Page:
Magnetic Domains

so let's talk about magnetic domains all

right now we need to start off with a

very important word that tells us how

important magnetic fields are to a

certain substance and that word is

ferromagnetic if you have a material

that is Ferro magnetic then what that

means is that it's atoms have fairly

strong magnetic fields associated with

them all right now what that means is

that magnetic forces are going to tend

to try to push those magnetic moments

the little magnetic fields that are

associated with each of the atoms or

molecules of the substance it's going to

try to align them all together so what

we usually have in a ferromagnetic

material at an ordinary temperature is

something that looks like this the atoms

that are right next to each other will

tend to align in a certain direction and

we'll get these magnetic domains that

are associated with magnetic fields that

are essentially all in the same

direction now notice that we've got

neighboring domains that don't have

magnetic fields in the same direction

and that's because the temperature is

too high to allow everything to fully

fully align if I want a permanent magnet

though I need everybody fully aligned so

what I'll do is I'll apply an external

magnetic field like this and what that

will do is it will just kind of switch

the orientations so that they align more

with this external magnetic field and

that's the idea that's how we magnetize

a permanent magnet nice external

magnetic field switch it so that the

magnetic domains become larger and

larger and larger and then we get our

nice permanent magnet that's called a

ferromagnetic phase transition all right

now let's look a little bit more

carefully into the way that this takes

place so at high temperature

we've got lots of randomness going

around the atoms have too much energy to

really listen to what the magnetic

fields want them to do so we're gonna

get a random orientation and lots of

these very very tiny magnetic domains

all right at very low temperature on the

other hand the atoms and molecules of

the material don't have enough energy to

fight with the magnetic field so they're

just going to align and they'll even do

that on their own even if I don't um

impose an external magnetic field

they'll just align with themselves as

long as it's cold enough the temperature

that distinguishes between these two

things is called the the Curie point

temperature and this phase transition

that takes us from a permanent magnet to

a non permanent magnet with just kind of

random orientations of these magnetic

moments is called the curie transition

alright so let's just talk real quickly

about the two major types of

ferromagnetic materials we've got a hard

ferromagnetic material in which the

alignment will stay if a material is a

hard Ferro magnet then if I imposed this

magnetic field of this external magnetic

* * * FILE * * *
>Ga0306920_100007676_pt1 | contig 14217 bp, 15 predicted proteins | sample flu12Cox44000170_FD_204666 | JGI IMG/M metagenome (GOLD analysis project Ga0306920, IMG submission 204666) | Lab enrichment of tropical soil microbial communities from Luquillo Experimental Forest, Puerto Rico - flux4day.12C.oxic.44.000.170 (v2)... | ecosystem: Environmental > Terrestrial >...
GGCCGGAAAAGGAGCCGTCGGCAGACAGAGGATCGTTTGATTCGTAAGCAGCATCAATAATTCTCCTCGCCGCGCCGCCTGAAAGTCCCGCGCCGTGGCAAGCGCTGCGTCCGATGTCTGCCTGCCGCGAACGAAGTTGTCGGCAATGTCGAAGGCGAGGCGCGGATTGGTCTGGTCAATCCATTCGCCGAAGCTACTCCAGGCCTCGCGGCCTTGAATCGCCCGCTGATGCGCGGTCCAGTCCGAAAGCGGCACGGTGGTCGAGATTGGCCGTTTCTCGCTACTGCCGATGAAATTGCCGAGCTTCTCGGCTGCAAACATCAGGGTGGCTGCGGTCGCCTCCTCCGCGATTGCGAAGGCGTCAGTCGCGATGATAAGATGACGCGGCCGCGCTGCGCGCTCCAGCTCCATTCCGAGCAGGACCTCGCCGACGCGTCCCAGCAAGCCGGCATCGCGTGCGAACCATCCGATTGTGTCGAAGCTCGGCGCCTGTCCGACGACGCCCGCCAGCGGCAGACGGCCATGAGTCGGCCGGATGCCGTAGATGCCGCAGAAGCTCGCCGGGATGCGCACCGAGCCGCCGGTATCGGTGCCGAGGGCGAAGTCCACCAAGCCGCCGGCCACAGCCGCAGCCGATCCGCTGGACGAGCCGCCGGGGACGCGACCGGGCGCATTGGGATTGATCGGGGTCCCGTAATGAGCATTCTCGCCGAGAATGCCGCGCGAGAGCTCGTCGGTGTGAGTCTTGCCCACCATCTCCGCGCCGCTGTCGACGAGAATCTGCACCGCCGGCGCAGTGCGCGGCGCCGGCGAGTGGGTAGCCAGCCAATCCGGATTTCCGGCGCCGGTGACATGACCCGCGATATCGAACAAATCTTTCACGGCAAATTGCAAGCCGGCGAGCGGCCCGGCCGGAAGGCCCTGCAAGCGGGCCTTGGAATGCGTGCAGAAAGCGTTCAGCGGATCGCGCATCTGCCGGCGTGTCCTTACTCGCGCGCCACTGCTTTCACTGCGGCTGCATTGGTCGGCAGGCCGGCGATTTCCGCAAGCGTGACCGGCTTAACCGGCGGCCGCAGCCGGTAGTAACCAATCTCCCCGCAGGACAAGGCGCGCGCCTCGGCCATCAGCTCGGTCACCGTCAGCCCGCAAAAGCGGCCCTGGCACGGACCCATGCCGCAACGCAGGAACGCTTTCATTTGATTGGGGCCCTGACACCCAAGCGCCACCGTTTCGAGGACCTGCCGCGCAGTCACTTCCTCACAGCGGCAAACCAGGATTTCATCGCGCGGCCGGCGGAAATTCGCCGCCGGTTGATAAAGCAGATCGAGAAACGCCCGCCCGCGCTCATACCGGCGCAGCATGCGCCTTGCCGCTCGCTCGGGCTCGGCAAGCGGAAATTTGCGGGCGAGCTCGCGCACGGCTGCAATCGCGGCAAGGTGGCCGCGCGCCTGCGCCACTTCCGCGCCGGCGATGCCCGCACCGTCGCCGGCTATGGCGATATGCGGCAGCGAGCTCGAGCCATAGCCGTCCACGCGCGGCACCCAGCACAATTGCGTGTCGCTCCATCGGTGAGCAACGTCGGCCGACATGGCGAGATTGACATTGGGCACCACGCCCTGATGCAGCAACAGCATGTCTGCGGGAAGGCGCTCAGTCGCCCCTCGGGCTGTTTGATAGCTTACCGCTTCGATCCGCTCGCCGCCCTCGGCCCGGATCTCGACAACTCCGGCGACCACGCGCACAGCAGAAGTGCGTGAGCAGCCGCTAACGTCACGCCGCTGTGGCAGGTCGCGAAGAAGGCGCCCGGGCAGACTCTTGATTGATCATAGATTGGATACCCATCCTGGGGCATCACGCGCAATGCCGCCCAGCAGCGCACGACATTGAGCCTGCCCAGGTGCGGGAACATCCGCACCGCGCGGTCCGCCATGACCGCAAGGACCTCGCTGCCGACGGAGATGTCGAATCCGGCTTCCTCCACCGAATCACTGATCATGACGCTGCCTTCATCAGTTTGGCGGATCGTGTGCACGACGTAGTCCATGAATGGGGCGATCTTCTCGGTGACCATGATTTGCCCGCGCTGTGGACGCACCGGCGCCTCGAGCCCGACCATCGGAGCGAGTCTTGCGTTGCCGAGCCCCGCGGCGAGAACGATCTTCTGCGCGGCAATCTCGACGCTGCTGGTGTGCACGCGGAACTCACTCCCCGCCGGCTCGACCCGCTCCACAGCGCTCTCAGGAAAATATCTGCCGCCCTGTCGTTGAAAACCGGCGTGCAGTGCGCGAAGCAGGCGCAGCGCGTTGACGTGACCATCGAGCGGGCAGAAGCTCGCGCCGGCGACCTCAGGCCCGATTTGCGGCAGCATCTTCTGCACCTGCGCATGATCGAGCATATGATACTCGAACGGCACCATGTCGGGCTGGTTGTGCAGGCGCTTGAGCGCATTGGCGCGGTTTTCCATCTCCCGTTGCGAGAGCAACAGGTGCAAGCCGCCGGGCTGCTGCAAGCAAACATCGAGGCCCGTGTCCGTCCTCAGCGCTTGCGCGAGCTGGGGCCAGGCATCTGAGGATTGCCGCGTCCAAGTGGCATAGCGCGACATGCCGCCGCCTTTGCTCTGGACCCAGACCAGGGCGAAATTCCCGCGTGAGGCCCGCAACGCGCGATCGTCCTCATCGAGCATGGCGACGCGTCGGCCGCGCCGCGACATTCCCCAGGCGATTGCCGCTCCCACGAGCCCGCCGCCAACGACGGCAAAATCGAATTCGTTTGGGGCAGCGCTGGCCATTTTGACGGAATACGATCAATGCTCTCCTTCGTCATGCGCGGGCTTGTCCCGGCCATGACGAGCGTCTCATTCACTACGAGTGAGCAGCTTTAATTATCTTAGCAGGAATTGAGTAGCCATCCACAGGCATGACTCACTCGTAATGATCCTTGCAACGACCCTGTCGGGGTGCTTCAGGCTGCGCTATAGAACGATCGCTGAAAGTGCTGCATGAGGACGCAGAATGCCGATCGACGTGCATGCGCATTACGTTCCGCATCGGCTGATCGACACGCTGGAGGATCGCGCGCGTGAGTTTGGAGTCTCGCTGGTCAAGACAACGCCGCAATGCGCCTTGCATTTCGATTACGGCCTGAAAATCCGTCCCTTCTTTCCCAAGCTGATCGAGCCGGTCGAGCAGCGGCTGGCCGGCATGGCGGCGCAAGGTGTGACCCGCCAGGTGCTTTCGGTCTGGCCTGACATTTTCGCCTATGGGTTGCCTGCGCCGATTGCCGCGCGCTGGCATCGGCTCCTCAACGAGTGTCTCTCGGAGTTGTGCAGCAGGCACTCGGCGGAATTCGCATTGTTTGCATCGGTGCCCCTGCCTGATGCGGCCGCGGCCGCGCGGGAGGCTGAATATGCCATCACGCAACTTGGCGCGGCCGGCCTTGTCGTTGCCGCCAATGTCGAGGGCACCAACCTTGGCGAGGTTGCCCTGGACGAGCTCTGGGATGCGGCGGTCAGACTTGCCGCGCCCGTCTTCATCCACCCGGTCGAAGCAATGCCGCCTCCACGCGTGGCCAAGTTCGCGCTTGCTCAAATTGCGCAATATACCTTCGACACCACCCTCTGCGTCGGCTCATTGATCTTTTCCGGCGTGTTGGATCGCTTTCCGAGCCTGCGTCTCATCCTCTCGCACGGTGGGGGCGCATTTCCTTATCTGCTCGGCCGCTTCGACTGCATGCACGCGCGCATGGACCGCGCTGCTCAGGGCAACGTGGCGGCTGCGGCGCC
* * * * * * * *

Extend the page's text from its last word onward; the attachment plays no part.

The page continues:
field that all of the magnetic domains

will coincide and then if I take that

magnetic field off I'll still have a

magnetic field and that's this permanent

magnet all right so these are like these

ceramic magnets refrigerator magnets all

those things are hard ferromagnetic

materials now what about a soft matte

ferromagnetic material it's still

ferromagnetic so that means that it's

still going to interact largely with the

magnetic field but it's not going to be

as loyal to any specific direction of

the magnetic field so this is like iron

you know like paperclips steel


doors right why does the magnet stick to

a refrigerator door I mean if I take two

magnets and put them next to each other

sometimes they'll stick and sometimes

they'll repel but if I take a permanent

magnet put it on a refrigerator door

then take it off and turn it around put

it back on the refrigerator door

there's no repulsion that's because the

refrigerator door will just do whatever

the external magnetic field tells it to

do it's a soft ferromagnetic material so

that means that it's still at this kind

of random orientation the magnetic

domains will align if I have an external

magnetic field but if I take that

external magnetic field away they don't

care anymore

maybe they'll stay aligned for a little

while and you've probably seen this on a

screwdriver right you've got those

little screwdrivers where it'll hold a

screw but it's not real strong it's a

really really really kind of weak

magnetic field and that's because that


base is made of iron which is a soft

ferromagnet you can make it a little bit

of a magnet all right and it'll stay

just kind of a tiny bit but if you try

to take another magnet and put it there

in opposition to what it's magnetic

field was it'll just drop what he was

doing and listen to the new magnetic

field so that's the difference soft

ferromagnet hard Ferro magnet permanent

magnets these are just magnetic

materials like refrigerator doors and

that's magnetic domains